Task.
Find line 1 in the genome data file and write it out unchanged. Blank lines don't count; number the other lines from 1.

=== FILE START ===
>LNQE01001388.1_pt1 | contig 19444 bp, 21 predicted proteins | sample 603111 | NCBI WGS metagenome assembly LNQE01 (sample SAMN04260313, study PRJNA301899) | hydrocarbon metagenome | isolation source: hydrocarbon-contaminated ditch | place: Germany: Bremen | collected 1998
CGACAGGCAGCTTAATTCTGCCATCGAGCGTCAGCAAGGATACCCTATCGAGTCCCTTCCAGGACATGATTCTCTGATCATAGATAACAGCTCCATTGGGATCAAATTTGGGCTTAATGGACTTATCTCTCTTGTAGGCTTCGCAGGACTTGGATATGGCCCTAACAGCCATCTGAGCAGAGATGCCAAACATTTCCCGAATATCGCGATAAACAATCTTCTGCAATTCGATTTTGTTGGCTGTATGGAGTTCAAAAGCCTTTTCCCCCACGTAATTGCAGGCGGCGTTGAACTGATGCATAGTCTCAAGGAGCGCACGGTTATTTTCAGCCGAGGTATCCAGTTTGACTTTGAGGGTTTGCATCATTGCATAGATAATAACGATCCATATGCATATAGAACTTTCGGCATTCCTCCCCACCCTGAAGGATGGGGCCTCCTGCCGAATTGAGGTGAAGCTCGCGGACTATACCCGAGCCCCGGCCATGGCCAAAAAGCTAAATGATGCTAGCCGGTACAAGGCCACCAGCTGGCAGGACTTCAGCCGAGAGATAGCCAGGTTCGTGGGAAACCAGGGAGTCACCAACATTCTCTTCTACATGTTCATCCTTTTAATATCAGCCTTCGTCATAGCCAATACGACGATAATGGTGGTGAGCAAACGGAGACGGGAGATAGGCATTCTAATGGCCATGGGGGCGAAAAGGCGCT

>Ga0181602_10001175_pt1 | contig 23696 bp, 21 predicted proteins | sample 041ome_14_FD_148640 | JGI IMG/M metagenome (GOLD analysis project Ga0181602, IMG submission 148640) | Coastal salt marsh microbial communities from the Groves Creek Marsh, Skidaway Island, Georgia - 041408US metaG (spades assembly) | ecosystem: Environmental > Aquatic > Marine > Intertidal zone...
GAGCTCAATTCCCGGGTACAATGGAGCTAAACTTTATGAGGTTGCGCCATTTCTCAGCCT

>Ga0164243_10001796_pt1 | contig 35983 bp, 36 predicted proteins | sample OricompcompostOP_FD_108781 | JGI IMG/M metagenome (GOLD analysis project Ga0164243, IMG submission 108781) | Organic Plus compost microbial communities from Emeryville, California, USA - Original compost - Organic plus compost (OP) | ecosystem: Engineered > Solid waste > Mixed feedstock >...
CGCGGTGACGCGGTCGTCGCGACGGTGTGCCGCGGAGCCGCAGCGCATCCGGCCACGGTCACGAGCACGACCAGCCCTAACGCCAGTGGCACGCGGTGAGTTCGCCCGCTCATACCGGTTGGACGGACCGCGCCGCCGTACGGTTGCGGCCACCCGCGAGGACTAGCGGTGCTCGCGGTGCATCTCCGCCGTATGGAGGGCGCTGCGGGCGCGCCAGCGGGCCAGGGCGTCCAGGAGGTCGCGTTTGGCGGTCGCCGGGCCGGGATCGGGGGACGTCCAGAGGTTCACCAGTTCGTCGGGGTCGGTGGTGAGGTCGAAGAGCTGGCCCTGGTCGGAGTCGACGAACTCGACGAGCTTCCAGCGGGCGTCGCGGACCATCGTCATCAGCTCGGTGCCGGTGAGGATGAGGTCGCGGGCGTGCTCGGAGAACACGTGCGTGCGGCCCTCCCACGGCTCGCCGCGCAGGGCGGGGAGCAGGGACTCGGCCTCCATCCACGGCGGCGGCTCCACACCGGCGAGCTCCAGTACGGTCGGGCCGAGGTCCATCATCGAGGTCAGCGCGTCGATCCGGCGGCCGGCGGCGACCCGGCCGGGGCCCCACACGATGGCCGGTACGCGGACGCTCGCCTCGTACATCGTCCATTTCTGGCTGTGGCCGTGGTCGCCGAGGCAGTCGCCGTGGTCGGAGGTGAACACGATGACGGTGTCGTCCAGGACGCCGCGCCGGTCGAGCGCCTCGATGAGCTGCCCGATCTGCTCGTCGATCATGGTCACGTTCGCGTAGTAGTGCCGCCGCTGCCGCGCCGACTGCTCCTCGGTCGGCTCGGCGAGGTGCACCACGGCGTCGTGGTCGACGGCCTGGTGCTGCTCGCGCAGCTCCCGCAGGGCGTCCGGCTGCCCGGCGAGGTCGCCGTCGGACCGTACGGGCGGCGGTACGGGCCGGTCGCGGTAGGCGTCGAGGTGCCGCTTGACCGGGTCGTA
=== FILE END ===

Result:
>LNQE01001388.1_pt1 | contig 19444 bp, 21 predicted proteins | sample 603111 | NCBI WGS metagenome assembly LNQE01 (sample SAMN04260313, study PRJNA301899) | hydrocarbon metagenome | isolation source: hydrocarbon-contaminated ditch | place: Germany: Bremen | collected 1998